A colorful and wacky party platformer with style and ingenuity.
Joggernauts is a novel platformer that drives off the deep end following a relatively straightforward premise: what if Bit.Trip Runner was a party game? The vibrant and bouncy world houses auto-scrolling levels where two to four explorers try to make it out alive while frantically switching places in line and jumping to avoid obstacles. It’s far harder than it first appears, but whether in a party setting or in the included single-player variation, Joggernauts is fun and challenging, mostly thanks to its constant stream of new ideas and difficulty customization.
The concept is at its best as a party game, rife with mistakes and hilarity. Trying to organize positional swaps and time jumps with a group can be maddening, but it’s also endearing in a humorous way. In general, everything skews very hard, but easily accessible modifiers can slow down the speed and make the experience a lot gentler for your party’s preferences. Communication between four players is bafflingly difficult at times, but it’s also fun in a frantic Overcooked-esque manner.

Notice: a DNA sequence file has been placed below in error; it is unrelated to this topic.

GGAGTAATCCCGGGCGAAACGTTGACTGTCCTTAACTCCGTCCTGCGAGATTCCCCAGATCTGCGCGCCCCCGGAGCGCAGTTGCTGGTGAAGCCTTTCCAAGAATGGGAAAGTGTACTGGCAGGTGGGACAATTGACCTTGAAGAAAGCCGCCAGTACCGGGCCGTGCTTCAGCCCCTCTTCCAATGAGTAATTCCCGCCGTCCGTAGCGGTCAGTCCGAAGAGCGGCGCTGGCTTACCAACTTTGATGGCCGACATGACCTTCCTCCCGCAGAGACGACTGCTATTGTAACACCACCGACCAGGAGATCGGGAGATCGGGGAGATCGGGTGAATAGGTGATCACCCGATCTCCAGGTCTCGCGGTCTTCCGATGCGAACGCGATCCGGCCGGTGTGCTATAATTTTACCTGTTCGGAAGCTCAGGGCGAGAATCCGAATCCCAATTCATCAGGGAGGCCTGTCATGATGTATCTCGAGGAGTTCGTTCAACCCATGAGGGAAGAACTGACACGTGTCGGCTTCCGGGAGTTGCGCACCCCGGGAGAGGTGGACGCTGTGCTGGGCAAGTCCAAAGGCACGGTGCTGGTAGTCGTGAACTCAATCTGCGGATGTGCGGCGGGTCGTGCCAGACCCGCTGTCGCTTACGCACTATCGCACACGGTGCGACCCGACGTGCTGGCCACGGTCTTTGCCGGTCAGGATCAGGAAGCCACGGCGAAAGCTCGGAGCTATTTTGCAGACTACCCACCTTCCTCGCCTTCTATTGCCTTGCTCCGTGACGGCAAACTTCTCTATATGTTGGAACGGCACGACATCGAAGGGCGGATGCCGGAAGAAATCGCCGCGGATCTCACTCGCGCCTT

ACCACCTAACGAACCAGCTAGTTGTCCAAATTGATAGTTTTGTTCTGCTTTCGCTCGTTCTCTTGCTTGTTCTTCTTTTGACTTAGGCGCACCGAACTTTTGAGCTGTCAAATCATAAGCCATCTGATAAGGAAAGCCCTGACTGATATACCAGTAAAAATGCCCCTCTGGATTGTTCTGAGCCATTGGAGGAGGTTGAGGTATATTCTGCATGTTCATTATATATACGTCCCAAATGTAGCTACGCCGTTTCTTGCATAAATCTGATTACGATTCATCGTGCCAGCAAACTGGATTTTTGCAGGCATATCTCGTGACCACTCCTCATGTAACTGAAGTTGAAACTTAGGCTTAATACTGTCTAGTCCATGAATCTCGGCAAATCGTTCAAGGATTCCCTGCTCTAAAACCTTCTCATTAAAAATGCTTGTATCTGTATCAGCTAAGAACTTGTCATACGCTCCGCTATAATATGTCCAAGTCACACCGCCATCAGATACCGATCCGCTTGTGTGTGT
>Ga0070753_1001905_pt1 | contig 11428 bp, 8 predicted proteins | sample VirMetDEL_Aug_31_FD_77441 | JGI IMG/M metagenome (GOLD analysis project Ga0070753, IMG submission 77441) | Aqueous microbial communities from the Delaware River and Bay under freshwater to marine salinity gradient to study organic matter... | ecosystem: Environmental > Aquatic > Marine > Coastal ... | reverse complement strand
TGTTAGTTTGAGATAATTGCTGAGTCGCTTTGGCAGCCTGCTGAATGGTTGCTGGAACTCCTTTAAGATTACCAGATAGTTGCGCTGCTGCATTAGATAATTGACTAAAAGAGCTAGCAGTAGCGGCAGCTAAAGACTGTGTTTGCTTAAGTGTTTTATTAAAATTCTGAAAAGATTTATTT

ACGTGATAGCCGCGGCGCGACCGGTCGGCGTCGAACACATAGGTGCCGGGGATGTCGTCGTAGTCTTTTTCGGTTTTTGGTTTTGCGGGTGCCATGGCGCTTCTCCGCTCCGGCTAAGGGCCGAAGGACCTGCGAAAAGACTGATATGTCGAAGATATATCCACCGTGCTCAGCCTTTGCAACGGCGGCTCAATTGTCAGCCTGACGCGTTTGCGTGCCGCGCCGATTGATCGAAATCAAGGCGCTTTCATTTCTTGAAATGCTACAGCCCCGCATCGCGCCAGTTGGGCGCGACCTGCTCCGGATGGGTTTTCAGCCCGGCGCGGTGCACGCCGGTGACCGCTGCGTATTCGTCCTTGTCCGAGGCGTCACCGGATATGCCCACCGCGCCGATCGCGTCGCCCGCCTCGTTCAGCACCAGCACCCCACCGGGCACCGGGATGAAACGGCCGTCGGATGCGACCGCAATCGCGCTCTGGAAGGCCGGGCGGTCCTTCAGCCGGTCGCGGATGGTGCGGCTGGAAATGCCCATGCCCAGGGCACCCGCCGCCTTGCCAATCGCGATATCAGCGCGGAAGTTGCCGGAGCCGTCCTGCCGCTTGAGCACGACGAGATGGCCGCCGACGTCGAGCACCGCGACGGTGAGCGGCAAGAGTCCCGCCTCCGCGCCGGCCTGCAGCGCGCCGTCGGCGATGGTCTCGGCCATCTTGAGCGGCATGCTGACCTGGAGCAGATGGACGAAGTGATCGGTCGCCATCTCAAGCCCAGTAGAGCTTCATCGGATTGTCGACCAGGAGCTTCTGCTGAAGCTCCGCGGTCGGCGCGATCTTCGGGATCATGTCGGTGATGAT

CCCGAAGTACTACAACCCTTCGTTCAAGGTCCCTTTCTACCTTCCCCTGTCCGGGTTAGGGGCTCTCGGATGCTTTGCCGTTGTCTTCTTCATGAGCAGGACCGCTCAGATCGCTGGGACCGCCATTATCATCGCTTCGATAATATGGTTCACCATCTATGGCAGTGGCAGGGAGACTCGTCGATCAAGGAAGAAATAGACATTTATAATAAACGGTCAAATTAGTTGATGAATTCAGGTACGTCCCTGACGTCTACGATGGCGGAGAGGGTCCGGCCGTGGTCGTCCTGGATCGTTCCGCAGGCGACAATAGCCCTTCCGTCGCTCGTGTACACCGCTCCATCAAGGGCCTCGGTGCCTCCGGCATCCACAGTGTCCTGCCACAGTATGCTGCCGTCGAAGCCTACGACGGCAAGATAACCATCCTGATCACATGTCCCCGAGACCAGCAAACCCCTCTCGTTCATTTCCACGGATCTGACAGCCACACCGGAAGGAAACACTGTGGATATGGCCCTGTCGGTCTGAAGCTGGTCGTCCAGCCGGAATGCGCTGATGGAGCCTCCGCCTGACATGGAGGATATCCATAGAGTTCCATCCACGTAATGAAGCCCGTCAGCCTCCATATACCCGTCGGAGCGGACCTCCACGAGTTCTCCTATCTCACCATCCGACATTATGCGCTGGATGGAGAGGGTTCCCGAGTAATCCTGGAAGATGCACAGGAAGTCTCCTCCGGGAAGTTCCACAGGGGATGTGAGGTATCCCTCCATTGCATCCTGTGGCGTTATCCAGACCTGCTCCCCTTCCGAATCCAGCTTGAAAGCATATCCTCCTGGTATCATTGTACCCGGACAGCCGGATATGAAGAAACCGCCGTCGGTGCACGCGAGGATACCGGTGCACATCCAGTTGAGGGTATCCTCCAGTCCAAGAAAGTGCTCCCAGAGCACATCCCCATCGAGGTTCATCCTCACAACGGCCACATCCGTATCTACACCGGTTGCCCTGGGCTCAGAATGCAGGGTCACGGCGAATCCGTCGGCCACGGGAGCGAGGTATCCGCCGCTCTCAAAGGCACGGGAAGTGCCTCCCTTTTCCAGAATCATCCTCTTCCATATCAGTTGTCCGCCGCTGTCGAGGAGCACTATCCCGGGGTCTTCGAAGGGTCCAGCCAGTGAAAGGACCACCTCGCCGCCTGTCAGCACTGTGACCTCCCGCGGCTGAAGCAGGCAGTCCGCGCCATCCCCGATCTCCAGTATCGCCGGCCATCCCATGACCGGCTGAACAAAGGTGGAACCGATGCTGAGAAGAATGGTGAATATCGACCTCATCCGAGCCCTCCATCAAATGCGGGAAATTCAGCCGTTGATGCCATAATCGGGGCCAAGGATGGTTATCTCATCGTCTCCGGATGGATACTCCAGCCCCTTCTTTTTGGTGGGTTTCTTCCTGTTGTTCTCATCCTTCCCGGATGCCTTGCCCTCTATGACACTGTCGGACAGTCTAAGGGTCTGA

The single-player mode puts one player in control of two characters similar to the multiplayer. Mind-bending precision is required to ace levels, which can make the single-player variant drag a bit and shine more light on the smaller amount of content. Smartly, restarts are quick after failures, but the experience loses something special without the chuckles of friends when you all die. It teeters too close to the edge of frustrating as you try to control a pair of runners at once.
Delicately though, Joggernauts doesn’t quite reach that exasperating frustration threshold. While the level count is on the smaller side (it barely cracks 20), each stage is packed with new ideas, twists, and trials. In addition to the two trophies per stage, even more is hidden away, offering new things to seek out and complete. The content is ultimately still thin, but more is there than initially meets the eye. A brief jaunt might not take much time, but mastery is a much longer adventure.
Joggernauts can be viewed a couple of different ways, with its best side being the party multiplayer. It’s deliriously silly in a way that matches Lovers in a Dangerous Spacetime in tone and style. This is built for four friends messing around and trolling each other trying to progress through difficult platforming challenges together. It falters a little bit in longevity and as a solo experience, but those elements are more secondary to the raucous fun in multiplayer.